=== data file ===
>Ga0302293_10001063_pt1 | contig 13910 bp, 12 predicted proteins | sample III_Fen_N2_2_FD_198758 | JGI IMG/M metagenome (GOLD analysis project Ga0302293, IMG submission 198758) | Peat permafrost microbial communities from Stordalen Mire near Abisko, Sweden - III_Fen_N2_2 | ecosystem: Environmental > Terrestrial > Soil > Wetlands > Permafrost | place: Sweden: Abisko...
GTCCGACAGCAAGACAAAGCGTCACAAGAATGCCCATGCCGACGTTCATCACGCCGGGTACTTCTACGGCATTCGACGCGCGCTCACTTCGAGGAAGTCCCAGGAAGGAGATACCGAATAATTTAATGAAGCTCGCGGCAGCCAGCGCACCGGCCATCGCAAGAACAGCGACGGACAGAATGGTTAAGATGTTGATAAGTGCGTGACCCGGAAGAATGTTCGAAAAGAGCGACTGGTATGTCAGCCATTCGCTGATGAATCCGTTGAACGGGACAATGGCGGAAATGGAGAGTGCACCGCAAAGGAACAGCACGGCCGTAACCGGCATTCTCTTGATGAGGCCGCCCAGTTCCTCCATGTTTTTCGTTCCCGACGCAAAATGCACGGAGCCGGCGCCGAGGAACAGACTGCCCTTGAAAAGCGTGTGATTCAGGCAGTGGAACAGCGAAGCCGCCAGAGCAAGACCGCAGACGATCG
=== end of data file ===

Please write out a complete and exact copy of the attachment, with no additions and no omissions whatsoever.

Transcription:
>Ga0302293_10001063_pt1 | contig 13910 bp, 12 predicted proteins | sample III_Fen_N2_2_FD_198758 | JGI IMG/M metagenome (GOLD analysis project Ga0302293, IMG submission 198758) | Peat permafrost microbial communities from Stordalen Mire near Abisko, Sweden - III_Fen_N2_2 | ecosystem: Environmental > Terrestrial > Soil > Wetlands > Permafrost | place: Sweden: Abisko...
GTCCGACAGCAAGACAAAGCGTCACAAGAATGCCCATGCCGACGTTCATCACGCCGGGTACTTCTACGGCATTCGACGCGCGCTCACTTCGAGGAAGTCCCAGGAAGGAGATACCGAATAATTTAATGAAGCTCGCGGCAGCCAGCGCACCGGCCATCGCAAGAACAGCGACGGACAGAATGGTTAAGATGTTGATAAGTGCGTGACCCGGAAGAATGTTCGAAAAGAGCGACTGGTATGTCAGCCATTCGCTGATGAATCCGTTGAACGGGACAATGGCGGAAATGGAGAGTGCACCGCAAAGGAACAGCACGGCCGTAACCGGCATTCTCTTGATGAGGCCGCCCAGTTCCTCCATGTTTTTCGTTCCCGACGCAAAATGCACGGAGCCGGCGCCGAGGAACAGACTGCCCTTGAAAAGCGTGTGATTCAGGCAGTGGAACAGCGAAGCCGCCAGAGCAAGACCGCAGACGATCG